Kevin Howell gave up life as an engineer to take over Davidson River Outfitters in 1998.  The shop and guide business sits on the banks of the Davidson River in Brevard, in Translyvania County.  His father was one of the premier fly tiers of his generation and  Howell followed in  his footsteps.

When Howell began, he had one other guide who worked three days a week.  Now he has 11 guides who  work seven days a week.  The shop also offers classes from rod building and repair to fly-tying classes, casting and fishing and intensive two-day “schools.”

A day on the river for two people ranges from $375 – $500, including all gear, except state fishing license.  “”People love the solitude and peacefulness of fly fishing.  It’s a great way to escape, to get your mind off work, and get outdoors.  The saying goes that catching a fish is second – and being outdoors is first, Howell said.  It’s about a lifestyle, and getting outdoors and not feeling the pressures that society puts on us.””

Ray Fleming of Augusta, South Carolina, a retired health physicist, started fishing with Davidson River Outfitters in Pisgah Forest six years ago at age 70.  He now comes several times a year.  He said he loves to explore new places where fish hide, and to improve his casting and catching skills.  “”I just love being outdoors.  I’m not a beach person.  I love the mountains.  I love standing in the streams…I was out early one  morning.  I looked downstream and there was a canopy of trees on both sides of the river and the sun was shining through on the rippling water.  I thought – How lucky am I?””

SOURCE:  Karen Chavez for The Asheville Citizen Times    

IMAGE:  carolinasportsman.com

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PANTHERTOWN GROWS WITH A LOT OF HELP FROM ITS FRIENDS http://www.connesteefallshomes.com/panthertown-grows-lot-help-friends/ http://www.connesteefallshomes.com/panthertown-grows-lot-help-friends/#respond Wed, 10 May 2017 14:18:10 +0000 http://www.connesteefallshomes.com/?p=6051 SOURCE:  Karen Chavez, Columnist for Asheville Citizen-Times “…It’s amazing what a little help from your friends can accomplish.  Case in point – the rugged, forested, exceptionally pretty area of Panthertown (near Cashiers, NC) found a lot of friends from all kinds of places who helped to buy a little chunk of land that will make…

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SOURCE:  Karen Chavez, Columnist for Asheville Citizen-Times

“…It’s amazing what a little help from your friends can accomplish.  Case in point – the rugged, forested, exceptionally pretty area of Panthertown (near Cashiers, NC) found a lot of friends from all kinds of places who helped to buy a little chunk of land that will make a big impact.   The Friends of Panthertown and Mainspring Conservation Trust, both non-profits, teamed up to raise enough money to buy 16 acres of private property that borders the western entrance to Panthertown Valley and Salt Rock Gap in Jackson County.  Panthertown is part of the Nantahala National Forest, consisting of more than 10,000 acres of protected land with clifftop views, at least eight major waterfalls, trout streams, rare plants and diverse habitat for wildlife…open to hiking, fishing, camping, horseback riding and mountain biking.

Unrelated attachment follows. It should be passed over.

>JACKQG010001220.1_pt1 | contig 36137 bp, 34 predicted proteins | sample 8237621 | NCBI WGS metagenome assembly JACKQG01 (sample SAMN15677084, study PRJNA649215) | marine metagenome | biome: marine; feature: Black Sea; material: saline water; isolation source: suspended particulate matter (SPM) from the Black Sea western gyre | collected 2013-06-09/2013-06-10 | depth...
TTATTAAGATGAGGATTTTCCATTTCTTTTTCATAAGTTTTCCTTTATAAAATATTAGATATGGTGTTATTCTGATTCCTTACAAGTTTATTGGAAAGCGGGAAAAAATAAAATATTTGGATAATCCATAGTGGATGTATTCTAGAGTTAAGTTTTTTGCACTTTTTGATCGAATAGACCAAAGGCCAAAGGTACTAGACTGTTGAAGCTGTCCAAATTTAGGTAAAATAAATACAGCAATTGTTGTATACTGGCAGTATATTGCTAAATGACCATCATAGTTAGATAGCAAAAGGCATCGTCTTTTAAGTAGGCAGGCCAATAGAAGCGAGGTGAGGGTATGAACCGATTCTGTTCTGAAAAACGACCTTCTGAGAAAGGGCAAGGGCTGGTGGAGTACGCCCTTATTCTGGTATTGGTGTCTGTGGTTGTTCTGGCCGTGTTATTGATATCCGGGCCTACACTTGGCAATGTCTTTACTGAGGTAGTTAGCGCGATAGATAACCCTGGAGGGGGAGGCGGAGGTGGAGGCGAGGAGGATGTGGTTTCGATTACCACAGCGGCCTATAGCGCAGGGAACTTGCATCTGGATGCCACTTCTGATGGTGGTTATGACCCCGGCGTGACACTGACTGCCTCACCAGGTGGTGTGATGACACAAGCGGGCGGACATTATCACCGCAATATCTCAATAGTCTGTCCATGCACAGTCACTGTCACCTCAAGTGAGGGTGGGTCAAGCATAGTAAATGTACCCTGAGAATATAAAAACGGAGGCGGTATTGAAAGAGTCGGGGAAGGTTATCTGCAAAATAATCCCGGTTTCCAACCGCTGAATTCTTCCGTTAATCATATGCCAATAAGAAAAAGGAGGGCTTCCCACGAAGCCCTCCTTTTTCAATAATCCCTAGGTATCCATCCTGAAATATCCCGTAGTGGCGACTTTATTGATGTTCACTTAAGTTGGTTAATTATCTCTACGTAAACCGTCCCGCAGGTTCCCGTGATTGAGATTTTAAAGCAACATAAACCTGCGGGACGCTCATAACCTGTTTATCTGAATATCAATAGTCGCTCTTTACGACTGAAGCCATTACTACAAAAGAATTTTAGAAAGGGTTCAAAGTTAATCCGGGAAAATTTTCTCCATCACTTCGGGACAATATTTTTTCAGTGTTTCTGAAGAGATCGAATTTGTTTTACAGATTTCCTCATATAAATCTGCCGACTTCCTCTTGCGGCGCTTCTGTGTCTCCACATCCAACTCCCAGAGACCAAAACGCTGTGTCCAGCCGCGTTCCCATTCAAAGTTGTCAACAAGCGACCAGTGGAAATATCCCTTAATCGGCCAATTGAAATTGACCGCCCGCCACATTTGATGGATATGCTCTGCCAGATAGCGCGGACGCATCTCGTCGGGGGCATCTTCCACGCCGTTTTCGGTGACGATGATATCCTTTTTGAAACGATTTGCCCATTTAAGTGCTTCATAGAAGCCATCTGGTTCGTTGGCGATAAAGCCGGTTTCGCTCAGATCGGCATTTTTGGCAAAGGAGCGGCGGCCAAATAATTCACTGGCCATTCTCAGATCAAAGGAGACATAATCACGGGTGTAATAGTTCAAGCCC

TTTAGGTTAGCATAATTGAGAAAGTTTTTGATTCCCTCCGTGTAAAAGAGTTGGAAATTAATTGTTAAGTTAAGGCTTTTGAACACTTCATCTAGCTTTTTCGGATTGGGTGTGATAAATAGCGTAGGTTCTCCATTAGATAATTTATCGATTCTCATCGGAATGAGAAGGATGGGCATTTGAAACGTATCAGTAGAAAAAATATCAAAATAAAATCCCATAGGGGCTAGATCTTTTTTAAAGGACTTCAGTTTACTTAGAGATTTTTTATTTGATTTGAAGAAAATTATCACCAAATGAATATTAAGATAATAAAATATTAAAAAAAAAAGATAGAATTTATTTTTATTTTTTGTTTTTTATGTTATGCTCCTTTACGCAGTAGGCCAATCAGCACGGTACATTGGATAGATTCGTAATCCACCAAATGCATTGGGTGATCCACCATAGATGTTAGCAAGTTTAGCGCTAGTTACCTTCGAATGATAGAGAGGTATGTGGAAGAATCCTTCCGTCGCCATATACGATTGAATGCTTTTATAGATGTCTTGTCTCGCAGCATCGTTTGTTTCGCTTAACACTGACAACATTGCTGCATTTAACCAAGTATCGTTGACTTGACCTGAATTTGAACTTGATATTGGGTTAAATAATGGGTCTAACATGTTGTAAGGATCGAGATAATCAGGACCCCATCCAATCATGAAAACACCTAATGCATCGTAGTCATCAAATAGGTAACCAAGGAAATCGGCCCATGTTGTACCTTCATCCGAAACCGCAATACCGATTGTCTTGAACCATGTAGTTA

Trails are NOT well marked (if marked at all), so you have to have a sense of adventure, a nose for finding true north and a good map and knowledge of compass reading.  But once you get out on a rock face, you can feel content in the world, savoring the rolling mountain views of evergreens that will stay exactly that way – forever green.  Saving these special places for posterity is not the easiest task in a land that for centuries has been privately owned.  People responded to the fund raising project, raising more than $82,.000 from groups and individuals of the $195,000 needed for the purchase from a private landowner.

…While the piece of land might sound small – 16 acres is roughly the size of 12 football fields – among the 10,000 acres of Panthertown and the half-million acres of Nantahala National Forest.  There are two main entrances to Panthertown – the Salt Rock on the west and at Cold Mo0untain Gap on the east.  Salt Rock access has no parking, so visitors must park on the shoulder of the side of Breedlove Road.

…Pantherotwn was nicknamed the “Yosemite of the East” decades ago by scientist and educator, Dan Pitillo, because of the geology of the rocks.

SOURCE:  Karen Chavez for Asheville Citizen-Times  IMAGE:  romanticasheville.com